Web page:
Blogging intensively during my fieldwork I performed myself as a blogger: “you are a blogger”, I was usually told by one of my correspondents. Blogging was my particular way for being in the field and it involved incorporating the blog as part of my fieldwork. And the blog became a space of tension between shifting identities (blogger/researcher) and practices (blogging/researching).

Blogging means in my fieldwork delegating in the blog the responsibility for representing me in the field. But once done, I lose in part control over my identity: the blog can be linked by any other blogger, can be quoted, it appears in search engines linked to different words and I become visible and exposed. I can not control who visits my blog and who comments on it. The blog becomes then not just a representation of ‘my’ researcher identity, but an actor that takes part in the performance of my identity, making of me something more than a researcher, and something slightly different than a blogger. My identity in the field results from my relation to the blog.

Two different events illustrate the tension between my identities in the field. Some researchers I already met read my blog, commented on it and discussed my articles during my fieldwork; my own PhD advisor visited and commented on my blog. I had to face the criticisms of some of these researchers that argued against my fieldwork in my own blog. It was difficult to put properly in context those controversies; for me they were academic controversies about theory and methodology that should be discussed in a different place, a workshop, a conference or whatever academic meeting, but not in the very core of my fieldwork. The danger I faced because of my blogging practice was twofold, I was taken for a blogger or a researcher in different occasions, risking my shifting identity of blogger in the field, and researcher out of the field. By questioning my fieldwork in my field, some researchers forced me to get into academic discussions and to speak as a researcher in my blog, therefore risking the always fragile identity of a fieldworker.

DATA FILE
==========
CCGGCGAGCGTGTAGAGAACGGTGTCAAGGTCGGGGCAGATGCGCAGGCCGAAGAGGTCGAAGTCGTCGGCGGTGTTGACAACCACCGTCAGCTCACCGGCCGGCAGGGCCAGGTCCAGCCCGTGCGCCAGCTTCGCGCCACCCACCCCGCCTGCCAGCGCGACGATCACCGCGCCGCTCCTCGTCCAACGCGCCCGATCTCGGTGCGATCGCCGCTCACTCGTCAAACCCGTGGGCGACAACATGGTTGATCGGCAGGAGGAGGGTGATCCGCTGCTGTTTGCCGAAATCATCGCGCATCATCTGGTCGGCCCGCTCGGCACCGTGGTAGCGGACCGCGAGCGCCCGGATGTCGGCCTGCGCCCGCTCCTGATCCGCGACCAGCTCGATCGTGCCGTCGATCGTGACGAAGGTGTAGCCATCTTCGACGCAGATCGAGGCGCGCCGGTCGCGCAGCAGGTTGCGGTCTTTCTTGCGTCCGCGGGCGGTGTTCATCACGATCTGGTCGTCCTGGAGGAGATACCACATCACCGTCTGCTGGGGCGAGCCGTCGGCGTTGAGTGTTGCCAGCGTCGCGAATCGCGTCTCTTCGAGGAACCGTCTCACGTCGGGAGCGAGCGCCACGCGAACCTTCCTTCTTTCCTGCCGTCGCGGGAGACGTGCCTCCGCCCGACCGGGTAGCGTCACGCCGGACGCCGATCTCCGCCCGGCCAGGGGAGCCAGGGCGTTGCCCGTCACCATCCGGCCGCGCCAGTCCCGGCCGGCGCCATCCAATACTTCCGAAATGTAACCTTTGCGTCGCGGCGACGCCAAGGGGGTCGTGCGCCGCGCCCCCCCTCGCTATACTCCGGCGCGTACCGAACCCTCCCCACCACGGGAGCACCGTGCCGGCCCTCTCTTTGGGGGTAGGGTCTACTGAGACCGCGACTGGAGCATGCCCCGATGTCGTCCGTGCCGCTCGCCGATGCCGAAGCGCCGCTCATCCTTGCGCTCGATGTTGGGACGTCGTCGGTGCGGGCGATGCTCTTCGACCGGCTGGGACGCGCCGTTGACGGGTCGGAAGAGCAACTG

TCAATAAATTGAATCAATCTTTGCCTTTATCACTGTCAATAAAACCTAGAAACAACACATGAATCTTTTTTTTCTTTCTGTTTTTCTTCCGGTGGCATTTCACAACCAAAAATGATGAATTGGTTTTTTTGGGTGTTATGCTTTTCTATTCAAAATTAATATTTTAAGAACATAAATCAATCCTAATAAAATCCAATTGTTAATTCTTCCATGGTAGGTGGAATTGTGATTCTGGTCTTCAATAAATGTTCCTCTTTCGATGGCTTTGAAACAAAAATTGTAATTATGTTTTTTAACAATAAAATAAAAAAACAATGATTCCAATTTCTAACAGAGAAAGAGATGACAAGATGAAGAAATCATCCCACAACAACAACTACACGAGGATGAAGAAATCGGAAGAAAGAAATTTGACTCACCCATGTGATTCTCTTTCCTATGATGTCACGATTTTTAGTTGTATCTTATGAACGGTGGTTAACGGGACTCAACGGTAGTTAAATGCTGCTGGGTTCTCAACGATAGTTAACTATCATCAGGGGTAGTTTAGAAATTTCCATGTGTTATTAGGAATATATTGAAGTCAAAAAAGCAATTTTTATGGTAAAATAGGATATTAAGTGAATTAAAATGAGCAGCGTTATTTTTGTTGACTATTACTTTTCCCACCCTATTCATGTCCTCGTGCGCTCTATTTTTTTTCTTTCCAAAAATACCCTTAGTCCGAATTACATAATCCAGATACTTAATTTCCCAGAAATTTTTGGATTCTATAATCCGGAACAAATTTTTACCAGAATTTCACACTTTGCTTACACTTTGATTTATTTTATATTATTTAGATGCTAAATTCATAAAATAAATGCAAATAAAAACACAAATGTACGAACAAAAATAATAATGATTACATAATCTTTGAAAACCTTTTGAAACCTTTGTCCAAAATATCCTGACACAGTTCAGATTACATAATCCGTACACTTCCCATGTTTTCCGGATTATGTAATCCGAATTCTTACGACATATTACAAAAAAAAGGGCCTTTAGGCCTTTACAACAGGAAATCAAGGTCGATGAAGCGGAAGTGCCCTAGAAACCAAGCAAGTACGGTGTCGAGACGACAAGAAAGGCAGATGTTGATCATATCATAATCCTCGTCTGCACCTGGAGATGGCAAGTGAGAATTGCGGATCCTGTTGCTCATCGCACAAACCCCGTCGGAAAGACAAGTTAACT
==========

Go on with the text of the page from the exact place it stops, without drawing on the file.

In other occasions, I was risking my authority as researcher exposing myself through the blog and in bloggers events where I took part. Sometimes it was not easy to demarcate my identity as a researcher. I was invited to participate as speaker in a summer course organized by the biggest university in Madrid (Universidad Complutense) because the organizer had read a quote of my blog in other blog. When I read the program of the course I figured as a ‘blogger’ and not by my affiliation to my university. I was invited not as a researcher but as blogger!

But incorporating the blogging into my fieldwork means that I am prompted to developed practices that I have not foreseen in my research design. Attending face to face events with my correspondents and following their practice of taking pictures and making video recordings lead me to make audiovisual registries (videos and photos); doing that kind of registries I perform a Blogosphere that can be photographed and not only read, a Blogosphere full of people, laptops, cameras, etc. The important point is that the use of the camera was not a methodological decision oriented to do visual registries, but the result of my blogging practice, of my blogger identity in the face to face meetings.

These events illustrate the difficulties I found to draw boundaries around my fieldwork, to keep me out of the people who were not part of my field because they were not bloggers or because they want to discuss issues that I thought should be discuss in a different context. The blog was a place full of tension between my research identity and my blogger identity, prompting contiguity between the sound and safe place of the home, where the writing task is usually undertaken, and the risky space of fieldwork.

Latour, B. (1994). On Technical Mediation – Philosophy, Sociology, Genealogy. Common Knowledge, 3(2), 29-64.

Mortensen, T., and J. Walker. 2002. Blogging thoughts: personal publication as an online research tool. Researching ICTs in context. Intermedia. Oslo, Norway, University of Oslo.